Archive Race Results & Reports
Organised by the Bowline Climbing Club **NEW**
You know that feeling when you see a race and you know you were just meant to run it? And you can't get it out of your head even though you resolved to enter fewer races and stay local? So you'll get how I felt when I saw the 33rd Charnwood Hills Race - 14 miles of trail through Bradgate Park and Beacon Hill Country Park in Leicestershire, some killer hills, only an hour away and not expensive. It was like a divine confluence of woman and race.
Then I saw that you could only run it if you got through a ballot. No problem! I put the date for the ballot in my diary, added the run to my events app, and started looking forward to it - how could I not get in when I was so clearly destined to be there? And in my excitement, I mentioned it to Gary Britnell, out of breath and not thinking straight at the top of a hill during a hill training session. He showed a respectable degree of polite interest, before we turned to run back downhill. Clearly, he did not feel that same connection with this race as I did!
You can imagine my surprise, then, at the news that Gary had entered the ballot. Even better, I thought; not only do I get to run the race, but I get to have some company too. Because why would we not both get through? The alternative was too sad to contemplate! But contemplate it I did, when Gary got through and I didn't. Was he gracious about it? Of course! Was he sorry for me? How could anyone doubt it! Did he offer me chocolate as some kind of compensation? I can't remember - possibly - but I was inconsolable.
But remember, this was my race. So, undeterred, I tried to wheedle my way onto the waiting list, then tried to find a transfer, and finally emailed the organisers and frankly begged. To no avail. But when you want something enough, you will do anything. So I asked if I could run along with everyone else but without a number. I was there to support a friend, I said. It was public land, they said; they couldn't stop me. Yes! I was in! And because Gary cannot bear to be beaten by a girl, it was good news for him too - now he was going to have the added push of me pursuing him up and down those hills (although everyone knows that I am no real threat - rather, it's the result of a very vivid imagination!)
The day of the race was perfect - why wouldn't it be when so far everything had gone right? The sun was shining, there was no wind and the ground was hard and easy to run on. The route covered public parkland and woods, and so we had the company of dog walkers, parents out with kids on bikes, and families out for their post-brunch stroll. There were two killer hills which reduced me to a walk (at the top of the first there were crowds cheering us on with cow bells and even a set of bongos), as well as some really long slopes - which these hill-starved Lincolnshire runners chewed up like juggernauts! And nothing could beat the views of Leicester in the distance, with its industrial chimneys, with the bright, snow-covered parkland falling away from the top of the hills. And all the way round there were supporters holding out bags of jelly babies and smiling as if they knew us.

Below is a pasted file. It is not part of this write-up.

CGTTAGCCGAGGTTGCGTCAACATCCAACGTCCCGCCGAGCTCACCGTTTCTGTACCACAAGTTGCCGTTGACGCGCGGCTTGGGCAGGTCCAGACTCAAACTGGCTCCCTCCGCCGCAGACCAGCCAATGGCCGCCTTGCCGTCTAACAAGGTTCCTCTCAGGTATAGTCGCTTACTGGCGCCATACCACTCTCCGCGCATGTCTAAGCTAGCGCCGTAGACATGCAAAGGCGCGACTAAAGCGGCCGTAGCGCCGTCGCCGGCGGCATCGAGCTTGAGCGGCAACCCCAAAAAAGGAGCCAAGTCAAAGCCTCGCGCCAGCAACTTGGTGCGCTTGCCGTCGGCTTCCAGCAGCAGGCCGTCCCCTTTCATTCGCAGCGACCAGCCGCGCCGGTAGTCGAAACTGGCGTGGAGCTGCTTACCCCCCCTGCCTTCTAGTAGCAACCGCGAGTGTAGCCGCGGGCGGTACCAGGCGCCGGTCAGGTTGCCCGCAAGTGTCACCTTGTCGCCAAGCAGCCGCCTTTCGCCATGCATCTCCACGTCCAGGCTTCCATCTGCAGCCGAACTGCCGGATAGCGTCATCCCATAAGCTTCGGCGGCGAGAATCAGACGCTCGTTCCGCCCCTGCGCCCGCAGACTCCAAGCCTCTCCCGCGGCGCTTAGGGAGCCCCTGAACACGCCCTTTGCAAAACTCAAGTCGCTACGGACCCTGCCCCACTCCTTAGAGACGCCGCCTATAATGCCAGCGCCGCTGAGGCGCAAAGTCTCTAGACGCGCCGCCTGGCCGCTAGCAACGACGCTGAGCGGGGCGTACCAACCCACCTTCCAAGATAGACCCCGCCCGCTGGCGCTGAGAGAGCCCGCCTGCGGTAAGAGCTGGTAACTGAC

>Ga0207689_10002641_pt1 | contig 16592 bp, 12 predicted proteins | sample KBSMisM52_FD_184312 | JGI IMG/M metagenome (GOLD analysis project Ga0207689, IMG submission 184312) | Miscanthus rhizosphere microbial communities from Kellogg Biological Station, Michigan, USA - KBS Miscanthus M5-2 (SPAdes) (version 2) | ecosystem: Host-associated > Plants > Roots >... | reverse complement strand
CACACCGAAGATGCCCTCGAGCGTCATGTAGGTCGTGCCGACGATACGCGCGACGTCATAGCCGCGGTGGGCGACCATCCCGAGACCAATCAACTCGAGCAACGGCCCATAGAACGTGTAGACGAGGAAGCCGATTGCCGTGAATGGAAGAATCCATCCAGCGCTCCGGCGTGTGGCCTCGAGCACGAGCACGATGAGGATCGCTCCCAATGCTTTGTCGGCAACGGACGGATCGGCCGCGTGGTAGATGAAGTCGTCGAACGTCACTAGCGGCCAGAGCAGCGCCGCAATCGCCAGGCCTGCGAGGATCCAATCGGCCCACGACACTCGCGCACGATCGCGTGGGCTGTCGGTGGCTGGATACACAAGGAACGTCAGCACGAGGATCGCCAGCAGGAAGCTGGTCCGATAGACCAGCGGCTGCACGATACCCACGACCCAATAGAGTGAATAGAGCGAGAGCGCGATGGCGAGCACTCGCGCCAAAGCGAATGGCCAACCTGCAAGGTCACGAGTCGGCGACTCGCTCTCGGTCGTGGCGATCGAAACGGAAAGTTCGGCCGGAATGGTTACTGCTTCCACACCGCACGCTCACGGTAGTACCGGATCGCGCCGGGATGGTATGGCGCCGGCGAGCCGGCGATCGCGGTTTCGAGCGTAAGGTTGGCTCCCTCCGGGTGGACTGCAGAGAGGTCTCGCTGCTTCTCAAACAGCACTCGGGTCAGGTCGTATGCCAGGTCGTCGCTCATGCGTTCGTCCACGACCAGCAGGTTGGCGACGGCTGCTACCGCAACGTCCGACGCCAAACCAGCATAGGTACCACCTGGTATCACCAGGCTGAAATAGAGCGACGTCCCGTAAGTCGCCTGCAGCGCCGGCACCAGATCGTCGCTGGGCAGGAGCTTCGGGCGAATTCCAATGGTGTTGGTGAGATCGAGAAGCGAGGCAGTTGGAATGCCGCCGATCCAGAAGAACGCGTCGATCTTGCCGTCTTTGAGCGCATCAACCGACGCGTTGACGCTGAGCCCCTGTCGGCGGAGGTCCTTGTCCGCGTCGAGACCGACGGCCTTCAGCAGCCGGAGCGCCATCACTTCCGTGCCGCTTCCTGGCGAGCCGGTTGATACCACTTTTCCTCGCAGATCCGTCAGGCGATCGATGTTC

I say us - Gary sped off ahead of me and I didn't see him again until the end. So, I can't say whether he stuck to the route or not- all I know is that he was .05 of a mile short of my distance (cutting corners again), went 200 feet higher (did he climb a tree? Leap up and punch the air with every mile completed?!), and was a good deal muddier! Congratulations are definitely due for Gary's official time of 2:02:24, quicker than hoped, and a place of 122 amongst the men, some of whom looked so gnarled and grizzly it was as if they'd been running trails since birth! My unofficial time was 2:06:44, which I was very happy with.
Coffee and cake were provided free after the race for runners with a number, and although I didn't qualify and Gary's number was in the car, he somehow charmed the nice lady not to charge us. Perhaps it was the big bobble hat that made her relent!
Because the race started and finished in a school hall, we managed to find a nice spot by a radiator to empty the contents of our bags all over the floor and generally faff about getting changed and moving clothes and valuables from one compartment of the bags to another. This is normal post-run behaviour, right? Which is how I lost my car key. Why wasn't it in my hat where I put it? Out came all the contents of the bag again. It had to be there, just like I had to run this race! And the thought that I'd dropped it in the hall somewhere between the coffee hatch and the nice warm radiator didn't bear thinking about, especially as it wasn't just us who had created their own personal jumble sale on the floor!
While I was trying not to panic, Gary set off in search of my key. He returned triumphant, having again used his charm to persuade a different nice lady, who had found it, that it was mine and that yes, that is a Mazda key even though it didn't say Mazda anywhere. I think you'll agree that the double dose of charm more than made up for taking my place in the race!
Although I knew I would love this race, I had no idea that it would be such an amazing run, and I loved every minute of it and want to go back to do it all again. It was everything I could ask of a trail race. Hopefully next year I'll get through the ballot, but if not, it doesn't matter - it means that some other lucky soul will get to have a go!
Thanks to Lisa Shona for her Report.